What is That Clogging my Ears?

Man holding blocked ear after swimming.

It’s now been a couple of days. Your right ear is still completely clogged. You haven’t been able to hear anything in that direction since yesterday morning. You’re left feeling off balance as your left ear works overtime to compensate. It didn’t clear up after a night’s sleep as you hoped it would. So, how long will your blocked ear last?

Exactly how long your blockage will persist depends, not unexpectedly, on what the cause of the blockage is. You may need to seek out medical attention if your blockage isn’t the kind that clears itself up quickly.

You shouldn’t let your blockage to linger for longer than one week, as a general rule, without getting it checked.

When Does a Clogged Ear Become a Worry?

You will probably begin to think about the cause of your blockage after around a couple of days. You’ll probably begin to think about your activities over the last couple of days: were you doing anything that might have led to water getting trapped in your ear, for instance?

What about your state of health? Do have any symptoms of an ear infection? You may want to schedule an appointment if that’s the case.

Those questions are really just the beginning. A blocked ear could have multiple possible causes:

  • Air pressure changes: If the pressure in the air changes all of a sudden, your eustachian tube can fail to compensate which can temporarily cause blockage.
  • Growths: Some types of growths, bulges, and lumps can cause a clogged feeling in your ears (and even obstruct your hearing).
  • The eustachian tube or ear canal gets water trapped in it: The little areas in the ear are surprisingly good at trapping water and sweat. (If you often sweat profusely, this can certainly end up temporarily blocking your ears).
  • Allergies: Fluid production and swelling can occur when the body’s immune system kicks in – as a reaction to an allergic reaction.
  • Sinus infection: Sinus infections can produce fluid buildup in your ears because your ears, nose and throat are all connected (causing a clog).
  • Ear Infection: An ear infection can bring about inflammation and fluid buildup that ultimately obstructs your ears.
  • Accumulation of earwax: If earwax gets compressed or is not thoroughly draining it can cause blockages..
  • Permanent hearing impairment: A clogged ear and some kinds of irreversible hearing loss can feel surprisingly similar. You should schedule an appointment if your “blocked ear” lasts longer than it should.

The Fastest Way to Get Your Ears Back to Normal

So, if air pressure is the cause, your ears will usually return to normal in a day or two. If an ear infection is to blame for your clogged ears, you may have to wait until your body fights off the virus or bacteria at work (and, if it’s the latter, antibiotics can be very helpful). This may take up to a couple of weeks. You may have to wait even longer than that if you’re suffering from a sinus infection.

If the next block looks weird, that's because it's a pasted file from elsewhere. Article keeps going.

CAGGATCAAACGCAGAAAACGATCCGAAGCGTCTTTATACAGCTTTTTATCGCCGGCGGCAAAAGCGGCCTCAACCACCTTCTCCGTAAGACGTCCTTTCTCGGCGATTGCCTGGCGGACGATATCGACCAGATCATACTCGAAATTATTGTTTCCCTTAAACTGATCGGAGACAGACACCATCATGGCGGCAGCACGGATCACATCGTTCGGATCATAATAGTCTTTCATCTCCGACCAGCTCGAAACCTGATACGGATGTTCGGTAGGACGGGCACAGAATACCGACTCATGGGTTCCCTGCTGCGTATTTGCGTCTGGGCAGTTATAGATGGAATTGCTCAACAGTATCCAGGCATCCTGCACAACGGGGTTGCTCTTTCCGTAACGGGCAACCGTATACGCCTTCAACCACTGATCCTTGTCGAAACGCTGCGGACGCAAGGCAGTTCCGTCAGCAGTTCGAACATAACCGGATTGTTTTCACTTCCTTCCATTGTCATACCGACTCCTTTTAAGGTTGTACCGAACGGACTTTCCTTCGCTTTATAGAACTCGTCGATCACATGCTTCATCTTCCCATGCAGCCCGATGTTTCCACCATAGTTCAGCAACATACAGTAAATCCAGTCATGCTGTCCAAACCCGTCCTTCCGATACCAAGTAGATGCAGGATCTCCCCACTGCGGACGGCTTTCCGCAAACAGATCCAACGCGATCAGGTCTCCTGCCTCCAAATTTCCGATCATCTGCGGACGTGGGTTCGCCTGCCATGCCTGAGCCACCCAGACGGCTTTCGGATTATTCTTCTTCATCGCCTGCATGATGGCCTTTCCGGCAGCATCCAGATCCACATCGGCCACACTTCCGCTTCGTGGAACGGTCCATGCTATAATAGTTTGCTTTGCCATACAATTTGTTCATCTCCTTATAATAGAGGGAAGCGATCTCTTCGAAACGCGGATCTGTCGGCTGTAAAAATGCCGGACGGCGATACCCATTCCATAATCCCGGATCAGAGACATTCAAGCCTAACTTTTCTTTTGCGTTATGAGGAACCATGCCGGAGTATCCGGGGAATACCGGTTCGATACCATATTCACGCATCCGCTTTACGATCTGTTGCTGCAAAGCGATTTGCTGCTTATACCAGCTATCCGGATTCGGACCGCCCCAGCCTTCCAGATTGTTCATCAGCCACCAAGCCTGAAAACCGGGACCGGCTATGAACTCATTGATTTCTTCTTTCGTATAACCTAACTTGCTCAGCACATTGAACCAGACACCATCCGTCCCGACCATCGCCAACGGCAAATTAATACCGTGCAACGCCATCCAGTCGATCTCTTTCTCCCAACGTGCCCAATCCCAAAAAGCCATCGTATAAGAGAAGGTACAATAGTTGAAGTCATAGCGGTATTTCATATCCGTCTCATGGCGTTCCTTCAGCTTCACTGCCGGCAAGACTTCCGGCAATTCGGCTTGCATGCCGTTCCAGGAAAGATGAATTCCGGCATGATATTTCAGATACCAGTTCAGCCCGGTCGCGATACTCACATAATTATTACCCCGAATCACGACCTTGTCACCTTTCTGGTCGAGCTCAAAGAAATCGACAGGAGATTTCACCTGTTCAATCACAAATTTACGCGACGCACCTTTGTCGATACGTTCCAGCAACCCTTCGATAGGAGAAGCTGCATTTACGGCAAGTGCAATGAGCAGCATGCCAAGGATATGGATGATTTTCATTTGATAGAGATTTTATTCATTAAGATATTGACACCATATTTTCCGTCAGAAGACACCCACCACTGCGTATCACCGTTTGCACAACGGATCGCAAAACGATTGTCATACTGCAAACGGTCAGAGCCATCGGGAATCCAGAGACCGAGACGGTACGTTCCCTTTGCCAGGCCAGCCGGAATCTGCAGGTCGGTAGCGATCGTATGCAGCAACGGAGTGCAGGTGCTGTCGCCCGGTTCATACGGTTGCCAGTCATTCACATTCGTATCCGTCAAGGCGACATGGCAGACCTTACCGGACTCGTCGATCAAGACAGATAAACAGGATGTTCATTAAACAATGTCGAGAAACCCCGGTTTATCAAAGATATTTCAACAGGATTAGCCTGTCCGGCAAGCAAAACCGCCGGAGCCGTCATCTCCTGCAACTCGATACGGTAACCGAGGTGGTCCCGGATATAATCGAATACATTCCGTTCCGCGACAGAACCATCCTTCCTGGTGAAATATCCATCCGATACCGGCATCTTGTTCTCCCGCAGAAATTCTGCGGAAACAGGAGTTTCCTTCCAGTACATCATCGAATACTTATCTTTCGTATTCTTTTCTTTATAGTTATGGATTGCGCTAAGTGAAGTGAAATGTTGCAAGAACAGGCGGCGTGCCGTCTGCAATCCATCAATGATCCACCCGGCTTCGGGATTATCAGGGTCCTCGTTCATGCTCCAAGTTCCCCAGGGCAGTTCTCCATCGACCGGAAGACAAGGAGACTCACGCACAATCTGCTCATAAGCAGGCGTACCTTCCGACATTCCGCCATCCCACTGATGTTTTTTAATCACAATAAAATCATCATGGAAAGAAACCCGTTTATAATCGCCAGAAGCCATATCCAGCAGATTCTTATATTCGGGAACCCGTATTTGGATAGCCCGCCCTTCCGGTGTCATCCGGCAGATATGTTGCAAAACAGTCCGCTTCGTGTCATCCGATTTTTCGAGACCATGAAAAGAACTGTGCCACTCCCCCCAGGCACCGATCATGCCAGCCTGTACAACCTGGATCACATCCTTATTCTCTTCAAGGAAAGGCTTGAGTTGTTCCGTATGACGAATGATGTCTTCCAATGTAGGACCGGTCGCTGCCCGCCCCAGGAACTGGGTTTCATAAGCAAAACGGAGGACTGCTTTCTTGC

Getting your ears back to normal as fast as possible, then, will usually involve a bit of patience (counterintuitive though it may be), and your expectations should be, well, variable.

Not doing anything to exacerbate the situation is your most important first step. When your ears start feeling blocked, you may be tempted to take out the old cotton swab and attempt to manually clear things out. All sorts of problems, from ear infections to loss of hearing, can be caused by cotton swabs so this can be a particularly dangerous strategy. You will most likely worsen the situation if you use cotton swabs.

It’s Possible That Your “Blockage” is Hearing Loss

So you might be getting a little antsy if a couple of days pass and you still have no idea what might be the cause of your blockage. A few days is usually enough time for your body to eliminate any blockage. But the general rule of thumb is that if things persist for more than a week or so, it might be a good idea to come see us.

That feeling of blocked ears can also be an indication of hearing loss. And as you probably understand from our other posts, untreated hearing loss can result in other health problems, particularly over time.

Doing no further damage first will allow your body an opportunity to heal and clear that blockage away naturally. But intervention might be needed when those natural means do not succeed. Depending on the cause of your blockage, this could take a varying amount of time.

The site information is for educational and informational purposes only and does not constitute medical advice. To receive personalized advice or treatment, schedule an appointment.